Original Research

Family Psycho-Social Involvement Intervention for severe mental illness in Uganda

Racheal Alinaitwe, Musisi Seggane, Andrew Turiho, Victoria Bird, Stefan Priebe, Nelson Sewankambo
South African Journal of Psychiatry | Vol 30 | a2138 | DOI: https://doi.org/10.4102/sajpsychiatry.v30i0.2138 | © 2024 Racheal Alinaitwe, Musisi Seggane, Andrew Turiho, Victoria Bird, Stefan Priebe, Nelson Sewankambo | This work is licensed under CC Attribution 4.0
Submitted: 06 July 2023 | Published: 30 January 2024

About the author(s)

Racheal Alinaitwe, Department of Psychiatry, College of Health Sciences, Makerere University, Kampala, Uganda
Musisi Seggane, Department of Psychiatry, College of Health Sciences, Makerere University, Kampala, Uganda
Andrew Turiho, Department of Psychiatry, College of Health Sciences, Makerere University, Kampala, Uganda
Victoria Bird, Unit for Social and Community Psychiatry, Queen Mary University of London, London, United Kingdom
Stefan Priebe, Unit for Social and Community Psychiatry, Queen Mary University of London, London, United Kingdom
Nelson Sewankambo, Department of Medicine, College of Health Sciences, Makerere University, Kampala, Uganda

Abstract

Background: Treatment rates for severe mental illness (SMI) are low in low- and middle-income countries because of limited resources. Enlisting family support could be effective and low cost in improving patient outcomes.

Aim: The article assess the feasibility, acceptability and estimates of efficacy of Family Psychosocial Involvement Intervention (FAPII) for patients with SMI.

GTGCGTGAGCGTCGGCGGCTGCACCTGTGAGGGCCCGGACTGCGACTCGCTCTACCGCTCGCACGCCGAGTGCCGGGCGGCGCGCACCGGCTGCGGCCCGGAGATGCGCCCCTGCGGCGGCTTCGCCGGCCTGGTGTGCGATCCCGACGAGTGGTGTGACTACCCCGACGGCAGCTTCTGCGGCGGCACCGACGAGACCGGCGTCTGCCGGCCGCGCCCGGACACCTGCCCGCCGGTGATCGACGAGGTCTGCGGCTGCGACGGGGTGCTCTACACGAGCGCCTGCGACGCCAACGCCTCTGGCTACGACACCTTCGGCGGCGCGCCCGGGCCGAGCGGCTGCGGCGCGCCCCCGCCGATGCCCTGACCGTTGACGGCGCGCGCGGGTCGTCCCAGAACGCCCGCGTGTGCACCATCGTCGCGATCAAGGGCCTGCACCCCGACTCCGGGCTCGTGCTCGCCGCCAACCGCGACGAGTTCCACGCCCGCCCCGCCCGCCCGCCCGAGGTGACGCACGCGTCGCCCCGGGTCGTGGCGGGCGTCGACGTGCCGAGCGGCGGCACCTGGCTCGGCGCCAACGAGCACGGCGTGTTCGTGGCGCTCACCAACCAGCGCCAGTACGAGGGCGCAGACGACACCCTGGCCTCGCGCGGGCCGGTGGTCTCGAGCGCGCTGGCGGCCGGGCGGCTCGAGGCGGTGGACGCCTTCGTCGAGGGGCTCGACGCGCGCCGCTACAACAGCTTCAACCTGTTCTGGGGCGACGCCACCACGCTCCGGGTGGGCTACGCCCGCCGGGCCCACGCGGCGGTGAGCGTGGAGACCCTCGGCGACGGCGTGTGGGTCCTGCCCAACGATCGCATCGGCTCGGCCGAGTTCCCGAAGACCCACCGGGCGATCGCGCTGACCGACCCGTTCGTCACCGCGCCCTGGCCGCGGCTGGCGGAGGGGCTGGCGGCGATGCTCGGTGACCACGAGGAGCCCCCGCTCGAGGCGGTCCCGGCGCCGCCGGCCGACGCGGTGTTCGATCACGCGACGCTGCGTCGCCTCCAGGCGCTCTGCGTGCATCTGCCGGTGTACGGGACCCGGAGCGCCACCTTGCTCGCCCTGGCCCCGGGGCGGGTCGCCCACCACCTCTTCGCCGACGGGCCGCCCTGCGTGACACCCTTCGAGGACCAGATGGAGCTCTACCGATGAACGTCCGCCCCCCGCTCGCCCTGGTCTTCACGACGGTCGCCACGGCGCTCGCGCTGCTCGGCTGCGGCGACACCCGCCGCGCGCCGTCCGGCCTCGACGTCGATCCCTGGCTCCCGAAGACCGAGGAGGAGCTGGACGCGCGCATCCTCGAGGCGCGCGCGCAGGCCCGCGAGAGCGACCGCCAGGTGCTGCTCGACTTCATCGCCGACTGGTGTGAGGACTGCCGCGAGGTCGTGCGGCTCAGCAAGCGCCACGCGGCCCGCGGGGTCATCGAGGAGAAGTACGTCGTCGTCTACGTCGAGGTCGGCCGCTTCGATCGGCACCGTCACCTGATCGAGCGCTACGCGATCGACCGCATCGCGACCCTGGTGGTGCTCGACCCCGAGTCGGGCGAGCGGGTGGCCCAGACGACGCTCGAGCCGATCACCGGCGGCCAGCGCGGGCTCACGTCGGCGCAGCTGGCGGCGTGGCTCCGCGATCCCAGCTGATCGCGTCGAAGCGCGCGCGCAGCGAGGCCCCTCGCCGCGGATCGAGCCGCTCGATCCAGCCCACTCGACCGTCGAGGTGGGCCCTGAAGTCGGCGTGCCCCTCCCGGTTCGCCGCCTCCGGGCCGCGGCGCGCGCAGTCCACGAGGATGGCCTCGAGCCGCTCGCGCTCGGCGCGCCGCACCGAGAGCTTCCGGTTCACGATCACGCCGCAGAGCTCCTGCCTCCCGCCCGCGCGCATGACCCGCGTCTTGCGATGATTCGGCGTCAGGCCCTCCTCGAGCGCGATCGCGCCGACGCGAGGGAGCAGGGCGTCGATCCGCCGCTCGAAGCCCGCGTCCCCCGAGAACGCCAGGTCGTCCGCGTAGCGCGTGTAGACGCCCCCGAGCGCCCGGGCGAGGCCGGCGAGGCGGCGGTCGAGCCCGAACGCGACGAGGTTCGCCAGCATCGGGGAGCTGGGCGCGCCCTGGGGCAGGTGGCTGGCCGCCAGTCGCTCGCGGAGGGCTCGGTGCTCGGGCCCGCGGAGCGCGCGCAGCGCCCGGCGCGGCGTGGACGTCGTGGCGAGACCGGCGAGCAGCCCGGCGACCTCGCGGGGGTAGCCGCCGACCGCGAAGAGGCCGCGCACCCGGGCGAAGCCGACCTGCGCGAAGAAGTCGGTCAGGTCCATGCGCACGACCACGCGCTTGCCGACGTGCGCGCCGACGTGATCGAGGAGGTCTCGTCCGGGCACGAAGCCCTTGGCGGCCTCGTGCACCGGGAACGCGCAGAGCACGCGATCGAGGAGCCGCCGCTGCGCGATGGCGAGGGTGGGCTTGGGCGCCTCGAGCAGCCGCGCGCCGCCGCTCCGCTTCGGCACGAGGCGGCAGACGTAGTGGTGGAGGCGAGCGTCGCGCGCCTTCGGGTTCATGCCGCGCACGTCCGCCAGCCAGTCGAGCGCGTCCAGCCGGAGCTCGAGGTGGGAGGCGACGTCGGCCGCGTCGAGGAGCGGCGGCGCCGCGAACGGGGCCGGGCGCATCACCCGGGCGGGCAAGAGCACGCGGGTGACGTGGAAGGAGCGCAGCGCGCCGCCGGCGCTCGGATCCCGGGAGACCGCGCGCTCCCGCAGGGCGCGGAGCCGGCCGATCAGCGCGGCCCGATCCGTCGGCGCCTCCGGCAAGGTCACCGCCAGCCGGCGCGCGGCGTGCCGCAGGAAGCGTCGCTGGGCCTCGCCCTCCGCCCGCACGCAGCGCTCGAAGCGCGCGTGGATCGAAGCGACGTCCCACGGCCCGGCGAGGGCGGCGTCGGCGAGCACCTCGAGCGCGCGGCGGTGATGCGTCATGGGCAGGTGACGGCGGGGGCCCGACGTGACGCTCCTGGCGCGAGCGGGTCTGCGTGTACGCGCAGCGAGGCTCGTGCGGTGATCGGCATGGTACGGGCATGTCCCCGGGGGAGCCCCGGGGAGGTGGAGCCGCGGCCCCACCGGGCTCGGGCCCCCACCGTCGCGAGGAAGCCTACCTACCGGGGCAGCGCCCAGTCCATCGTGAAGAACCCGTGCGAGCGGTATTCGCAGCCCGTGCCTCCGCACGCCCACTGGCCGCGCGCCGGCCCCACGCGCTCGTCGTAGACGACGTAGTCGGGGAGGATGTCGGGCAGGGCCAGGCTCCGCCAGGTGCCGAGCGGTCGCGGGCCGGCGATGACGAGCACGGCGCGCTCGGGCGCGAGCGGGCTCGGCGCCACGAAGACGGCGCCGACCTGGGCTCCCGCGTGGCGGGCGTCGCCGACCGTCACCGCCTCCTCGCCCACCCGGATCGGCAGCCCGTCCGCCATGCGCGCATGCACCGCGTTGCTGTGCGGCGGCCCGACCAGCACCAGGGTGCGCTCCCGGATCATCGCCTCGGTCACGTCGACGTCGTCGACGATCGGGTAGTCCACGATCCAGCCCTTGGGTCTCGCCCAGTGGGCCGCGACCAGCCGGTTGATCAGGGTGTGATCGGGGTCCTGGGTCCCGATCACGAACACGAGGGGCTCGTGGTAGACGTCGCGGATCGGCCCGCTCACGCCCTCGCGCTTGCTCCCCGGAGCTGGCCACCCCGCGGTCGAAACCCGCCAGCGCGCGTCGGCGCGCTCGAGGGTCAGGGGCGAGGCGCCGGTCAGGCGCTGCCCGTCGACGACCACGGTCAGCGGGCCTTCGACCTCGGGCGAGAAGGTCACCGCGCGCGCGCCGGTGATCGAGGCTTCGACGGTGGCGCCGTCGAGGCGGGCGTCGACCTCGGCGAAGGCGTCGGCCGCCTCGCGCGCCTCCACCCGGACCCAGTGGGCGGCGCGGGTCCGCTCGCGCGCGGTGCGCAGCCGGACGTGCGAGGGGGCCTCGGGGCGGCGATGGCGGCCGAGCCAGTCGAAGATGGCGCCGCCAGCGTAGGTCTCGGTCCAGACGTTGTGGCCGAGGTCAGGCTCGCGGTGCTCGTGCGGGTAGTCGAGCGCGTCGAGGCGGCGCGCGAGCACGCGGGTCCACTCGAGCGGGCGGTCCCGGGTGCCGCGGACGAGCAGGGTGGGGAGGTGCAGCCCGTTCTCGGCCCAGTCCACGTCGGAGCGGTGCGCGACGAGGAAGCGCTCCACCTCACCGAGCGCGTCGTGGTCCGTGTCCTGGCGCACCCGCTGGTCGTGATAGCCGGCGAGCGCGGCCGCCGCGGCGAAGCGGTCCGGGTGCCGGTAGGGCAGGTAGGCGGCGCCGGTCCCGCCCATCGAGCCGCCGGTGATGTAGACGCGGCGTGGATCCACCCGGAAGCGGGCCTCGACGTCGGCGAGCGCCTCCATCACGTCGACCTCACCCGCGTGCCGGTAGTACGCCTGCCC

Setting: Masaka Regional Referral Hospital and Mityana District Hospital in Uganda.

Methods: This was a controlled pilot study with two sites randomly assigned as intervention and control. Thirty patients each with one or two family members and six mental health professionals were recruited at the intervention site. Five patients, their family members and two mental health professionals met monthly for 6 months to discuss pre-agreed mental health topics. Patient outcomes were assessed at baseline, 6- and 12-months and analysed using paired t-tests. The trial was prospectively registered (ISRCTN25146122).

Results: At 6 and 12 months, there was significant improvement in the QoL in the intervention group compared to the control (p = 0.001). There was significant symptom reduction in the intervention group at 6 and 12 months (p < 0.001). Family Psychosocial Involvement Intervention affected better treatment adherence at 6 and 12 months (p = 0.035 and p < 0.001, respectively) compared to the control arm.

Conclusion: Family Psychosocial Involvement Intervention improved QoL, medication adherence, reduced stigma and symptoms among patients with SMI. The authors recommend involving families in the care of patients with SMI in Uganda, with FAPII employing culturally sensitive psychotherapy.

Contribution: The results support involvement of family in the care of patients with SMI.


Keywords

severe mental illness; family psycho-social support intervention; resource-oriented; efficacy; Uganda

Sustainable Development Goal

Goal 3: Good health and well-being

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